February 1Customs duties between the Occupied Territories and Israel are abolished.
MarchIn response to the increase in the military and ideological power of Palestinian organizations, the PLO, in particular, in the Occupied Territories and Jordan, Israel attacks PLO bases in Kafr Karameh, a village in Jordan. The operation ends with heavy losses on both sides. The Palestinians claim victory.
March 1The status of the territories is officially changed from “enemy territories” to “administered territories.”
March 18Order No. 234 states that every male Palestinian over sixteen years old must have an identity card and carry it with him at all times.
April 12A group of Jews led by Rabbi Moshe Levinger goes to the Park Hotel in Hebron to celebrate the Passover Seder and then refuses to vacate the premises. In May, the settlers move into the military government’s building in the city, and in September, they begin to build their houses nearby.
July 7The Ministerial Committee for Economic Matters allows the employment of Palestinian workers in Israel, stating that “they will receive wages equal to that of an Israeli worker . . . and all the [tax and social] deductions will be made that are deducted from Israeli workers.” Before the year is out, 6 percent of the Palestinian workforce is working in Israel. Tax money is the main source for the military government's budget. As for Social Security, although Palestinians pay it, they do not benefit from it.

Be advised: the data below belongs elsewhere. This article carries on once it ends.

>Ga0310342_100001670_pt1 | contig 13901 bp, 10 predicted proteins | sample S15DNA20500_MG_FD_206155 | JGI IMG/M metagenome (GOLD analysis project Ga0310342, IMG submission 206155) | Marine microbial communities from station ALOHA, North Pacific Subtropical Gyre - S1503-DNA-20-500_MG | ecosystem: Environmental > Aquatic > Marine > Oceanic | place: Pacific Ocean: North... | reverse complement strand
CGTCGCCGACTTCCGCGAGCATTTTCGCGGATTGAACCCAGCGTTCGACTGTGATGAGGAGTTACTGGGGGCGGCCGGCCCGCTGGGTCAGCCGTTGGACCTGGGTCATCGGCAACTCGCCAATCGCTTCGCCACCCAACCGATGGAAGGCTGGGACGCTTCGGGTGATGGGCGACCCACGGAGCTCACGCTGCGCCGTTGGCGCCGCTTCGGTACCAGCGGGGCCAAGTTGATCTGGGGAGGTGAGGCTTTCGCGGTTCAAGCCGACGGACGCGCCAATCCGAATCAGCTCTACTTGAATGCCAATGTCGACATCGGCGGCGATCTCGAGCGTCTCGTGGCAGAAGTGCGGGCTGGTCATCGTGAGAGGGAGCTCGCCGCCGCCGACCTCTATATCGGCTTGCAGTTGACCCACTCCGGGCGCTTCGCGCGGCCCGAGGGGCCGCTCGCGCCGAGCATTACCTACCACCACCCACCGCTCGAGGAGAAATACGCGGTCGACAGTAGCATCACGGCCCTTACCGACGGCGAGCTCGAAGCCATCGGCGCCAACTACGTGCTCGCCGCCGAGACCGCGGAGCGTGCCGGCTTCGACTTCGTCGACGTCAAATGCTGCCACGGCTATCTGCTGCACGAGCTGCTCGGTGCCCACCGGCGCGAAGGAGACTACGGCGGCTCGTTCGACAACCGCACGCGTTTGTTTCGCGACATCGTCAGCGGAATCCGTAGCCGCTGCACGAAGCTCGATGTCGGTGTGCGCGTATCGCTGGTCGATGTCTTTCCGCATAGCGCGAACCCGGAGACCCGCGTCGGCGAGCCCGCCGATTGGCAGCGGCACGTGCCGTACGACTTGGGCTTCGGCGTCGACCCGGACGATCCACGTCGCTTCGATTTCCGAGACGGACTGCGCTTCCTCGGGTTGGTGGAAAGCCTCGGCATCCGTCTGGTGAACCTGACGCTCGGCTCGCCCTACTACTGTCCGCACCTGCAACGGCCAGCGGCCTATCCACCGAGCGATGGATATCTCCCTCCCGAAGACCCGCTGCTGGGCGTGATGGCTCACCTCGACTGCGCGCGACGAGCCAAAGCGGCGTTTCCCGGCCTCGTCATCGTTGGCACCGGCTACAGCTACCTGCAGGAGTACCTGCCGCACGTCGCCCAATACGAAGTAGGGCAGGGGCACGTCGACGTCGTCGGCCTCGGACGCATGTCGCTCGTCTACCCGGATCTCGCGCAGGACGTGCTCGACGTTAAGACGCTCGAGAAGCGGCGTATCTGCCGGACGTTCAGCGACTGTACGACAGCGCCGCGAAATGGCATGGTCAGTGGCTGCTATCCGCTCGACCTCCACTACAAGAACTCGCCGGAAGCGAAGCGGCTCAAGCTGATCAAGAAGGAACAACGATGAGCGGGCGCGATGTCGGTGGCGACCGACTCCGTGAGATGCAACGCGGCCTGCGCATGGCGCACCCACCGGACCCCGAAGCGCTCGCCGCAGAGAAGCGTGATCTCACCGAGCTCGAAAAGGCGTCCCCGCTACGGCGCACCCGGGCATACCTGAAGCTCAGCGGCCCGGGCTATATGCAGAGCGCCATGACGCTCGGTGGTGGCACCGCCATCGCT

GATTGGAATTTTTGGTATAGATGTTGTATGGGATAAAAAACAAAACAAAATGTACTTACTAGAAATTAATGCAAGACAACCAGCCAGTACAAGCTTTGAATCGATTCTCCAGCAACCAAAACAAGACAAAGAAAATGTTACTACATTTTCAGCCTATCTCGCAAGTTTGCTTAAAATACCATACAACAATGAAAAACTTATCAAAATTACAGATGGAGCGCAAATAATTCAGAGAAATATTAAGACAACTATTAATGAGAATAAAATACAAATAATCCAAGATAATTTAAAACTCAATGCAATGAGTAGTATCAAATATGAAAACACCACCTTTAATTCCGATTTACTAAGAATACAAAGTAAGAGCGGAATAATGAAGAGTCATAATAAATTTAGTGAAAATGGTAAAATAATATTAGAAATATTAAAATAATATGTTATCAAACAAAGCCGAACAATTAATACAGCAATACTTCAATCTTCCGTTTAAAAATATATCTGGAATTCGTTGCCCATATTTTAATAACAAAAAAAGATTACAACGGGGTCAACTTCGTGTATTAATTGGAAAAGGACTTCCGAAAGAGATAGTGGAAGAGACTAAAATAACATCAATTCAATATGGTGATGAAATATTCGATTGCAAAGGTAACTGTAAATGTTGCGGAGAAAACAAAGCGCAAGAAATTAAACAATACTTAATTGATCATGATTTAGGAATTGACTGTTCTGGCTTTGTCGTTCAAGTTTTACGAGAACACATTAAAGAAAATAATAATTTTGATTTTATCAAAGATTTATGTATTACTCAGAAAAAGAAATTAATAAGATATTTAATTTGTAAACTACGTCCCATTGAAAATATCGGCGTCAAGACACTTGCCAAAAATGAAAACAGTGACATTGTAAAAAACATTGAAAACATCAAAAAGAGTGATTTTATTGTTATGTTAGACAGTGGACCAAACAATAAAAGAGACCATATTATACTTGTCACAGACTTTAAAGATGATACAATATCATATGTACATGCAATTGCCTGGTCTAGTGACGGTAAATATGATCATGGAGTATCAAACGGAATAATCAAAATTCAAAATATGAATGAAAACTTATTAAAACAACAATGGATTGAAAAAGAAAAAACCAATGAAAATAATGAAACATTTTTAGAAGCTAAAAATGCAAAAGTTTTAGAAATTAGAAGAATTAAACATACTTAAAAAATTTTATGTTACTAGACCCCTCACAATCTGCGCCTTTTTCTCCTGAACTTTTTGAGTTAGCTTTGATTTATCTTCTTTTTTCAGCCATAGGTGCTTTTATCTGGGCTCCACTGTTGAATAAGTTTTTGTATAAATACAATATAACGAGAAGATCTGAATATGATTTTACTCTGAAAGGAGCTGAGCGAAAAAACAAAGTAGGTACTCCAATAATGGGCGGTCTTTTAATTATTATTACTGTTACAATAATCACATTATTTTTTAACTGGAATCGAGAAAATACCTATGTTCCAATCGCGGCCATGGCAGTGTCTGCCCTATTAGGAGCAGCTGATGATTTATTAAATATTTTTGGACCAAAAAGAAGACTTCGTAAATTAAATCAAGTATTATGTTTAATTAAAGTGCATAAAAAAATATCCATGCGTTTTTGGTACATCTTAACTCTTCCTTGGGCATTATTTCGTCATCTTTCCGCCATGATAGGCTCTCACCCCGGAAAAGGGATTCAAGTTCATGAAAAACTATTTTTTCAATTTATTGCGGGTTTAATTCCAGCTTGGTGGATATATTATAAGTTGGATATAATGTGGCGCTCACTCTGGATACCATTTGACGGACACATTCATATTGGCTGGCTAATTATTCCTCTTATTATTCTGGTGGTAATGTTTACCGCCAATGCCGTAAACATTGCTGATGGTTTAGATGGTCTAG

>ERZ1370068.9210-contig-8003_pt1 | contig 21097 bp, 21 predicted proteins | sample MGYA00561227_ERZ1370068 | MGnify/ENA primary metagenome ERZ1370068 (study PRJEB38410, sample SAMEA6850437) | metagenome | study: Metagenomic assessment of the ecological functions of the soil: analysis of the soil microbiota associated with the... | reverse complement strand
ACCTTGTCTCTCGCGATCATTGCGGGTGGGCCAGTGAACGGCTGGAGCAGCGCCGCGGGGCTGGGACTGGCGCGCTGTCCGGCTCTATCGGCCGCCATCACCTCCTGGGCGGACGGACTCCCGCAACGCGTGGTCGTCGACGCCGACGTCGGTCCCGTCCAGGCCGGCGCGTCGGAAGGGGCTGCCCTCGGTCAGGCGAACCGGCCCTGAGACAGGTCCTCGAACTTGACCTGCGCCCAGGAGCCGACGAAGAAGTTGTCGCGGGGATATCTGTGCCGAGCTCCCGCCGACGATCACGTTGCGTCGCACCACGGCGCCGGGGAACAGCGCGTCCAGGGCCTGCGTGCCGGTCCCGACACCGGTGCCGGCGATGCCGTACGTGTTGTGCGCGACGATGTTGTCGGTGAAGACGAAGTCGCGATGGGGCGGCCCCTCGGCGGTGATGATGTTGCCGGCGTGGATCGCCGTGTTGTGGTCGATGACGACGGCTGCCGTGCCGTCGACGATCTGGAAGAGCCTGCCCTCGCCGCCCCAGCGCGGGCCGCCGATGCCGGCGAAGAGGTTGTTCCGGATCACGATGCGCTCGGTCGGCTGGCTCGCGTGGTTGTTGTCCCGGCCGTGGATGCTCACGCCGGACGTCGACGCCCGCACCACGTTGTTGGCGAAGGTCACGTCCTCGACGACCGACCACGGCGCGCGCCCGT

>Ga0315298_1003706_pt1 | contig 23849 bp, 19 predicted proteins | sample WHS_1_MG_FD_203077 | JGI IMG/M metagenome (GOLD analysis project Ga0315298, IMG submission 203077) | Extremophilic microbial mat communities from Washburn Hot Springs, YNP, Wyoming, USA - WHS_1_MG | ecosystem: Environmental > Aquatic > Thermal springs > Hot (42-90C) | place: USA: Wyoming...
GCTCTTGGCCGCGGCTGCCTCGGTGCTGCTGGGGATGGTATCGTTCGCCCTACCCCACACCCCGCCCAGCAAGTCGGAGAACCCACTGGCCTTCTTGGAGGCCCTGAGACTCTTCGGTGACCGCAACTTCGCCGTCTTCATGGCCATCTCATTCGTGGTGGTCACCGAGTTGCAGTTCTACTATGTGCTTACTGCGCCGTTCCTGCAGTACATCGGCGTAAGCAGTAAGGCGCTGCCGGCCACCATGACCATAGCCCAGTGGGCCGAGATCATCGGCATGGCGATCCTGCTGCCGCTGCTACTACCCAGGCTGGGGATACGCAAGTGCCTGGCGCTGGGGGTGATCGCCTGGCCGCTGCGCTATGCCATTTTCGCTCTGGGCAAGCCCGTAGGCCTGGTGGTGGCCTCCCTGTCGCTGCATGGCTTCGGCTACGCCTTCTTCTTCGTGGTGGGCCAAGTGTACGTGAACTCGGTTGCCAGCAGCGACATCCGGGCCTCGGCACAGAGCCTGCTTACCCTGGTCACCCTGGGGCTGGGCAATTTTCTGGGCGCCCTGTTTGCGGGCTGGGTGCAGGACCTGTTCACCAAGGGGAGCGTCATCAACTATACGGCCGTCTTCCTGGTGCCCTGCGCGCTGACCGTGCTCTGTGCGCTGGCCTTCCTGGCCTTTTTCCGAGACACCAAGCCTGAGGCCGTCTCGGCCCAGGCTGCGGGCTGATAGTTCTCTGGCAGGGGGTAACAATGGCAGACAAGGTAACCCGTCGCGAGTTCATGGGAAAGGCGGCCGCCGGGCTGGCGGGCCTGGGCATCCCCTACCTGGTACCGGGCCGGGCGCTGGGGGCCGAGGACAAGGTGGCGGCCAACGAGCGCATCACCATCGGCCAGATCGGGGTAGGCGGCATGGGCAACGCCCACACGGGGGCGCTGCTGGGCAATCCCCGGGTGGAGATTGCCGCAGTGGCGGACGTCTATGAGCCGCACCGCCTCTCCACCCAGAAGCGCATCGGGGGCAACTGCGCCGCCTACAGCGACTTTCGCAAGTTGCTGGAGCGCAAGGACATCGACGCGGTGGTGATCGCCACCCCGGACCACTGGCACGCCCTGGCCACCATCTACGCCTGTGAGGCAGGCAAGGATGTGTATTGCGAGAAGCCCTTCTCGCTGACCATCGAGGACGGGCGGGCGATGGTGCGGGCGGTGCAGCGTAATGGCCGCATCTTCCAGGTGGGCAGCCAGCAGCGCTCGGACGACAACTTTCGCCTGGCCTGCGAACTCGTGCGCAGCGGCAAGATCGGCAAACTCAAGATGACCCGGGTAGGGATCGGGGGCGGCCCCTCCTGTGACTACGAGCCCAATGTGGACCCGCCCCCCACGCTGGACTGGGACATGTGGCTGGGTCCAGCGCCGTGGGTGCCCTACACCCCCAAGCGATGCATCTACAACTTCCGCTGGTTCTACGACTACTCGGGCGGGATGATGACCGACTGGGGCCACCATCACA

July 19The general curfew that has been in force in the West Bank since the war is lifted.
August 1The first attack is perpetrated against Israeli civilians inside the Green Line, the armistice line established between Israel and its neighbors, Egypt, Jordan, Lebanon, and Syria, after the 1948 War. An explosive device is hurled at the Orient Café in Jerusalem.
September 4Defense Minister Moshe Dayan proposes a plan for the establishment of four Jewish cities in the West Bank near major Palestinian cities. In the first phase, each city is to house a few thousand families. Dayan’s plan is seen as a response to the “Alon Plan” and an attempt to jeopardize it.
NovemberThe Employment Service of Israel’s Ministry of Labor sets up the first local office in the Occupied Territories. By 1976, there will be thirty-four such offices. However, most of the Palestinian workers in Israel will be employed not through the offices, but through direct contact with employers and through “workers’ markets” on the outskirts of the cities.
In the course of 1968, three settlements are established as NAHAL (Noar Halutzi Lohem, Fighting Pioneer Youth) outposts, all in the Jordan Valley. NAHAL units consist of military combat units that also perform civil service functions in new settlements.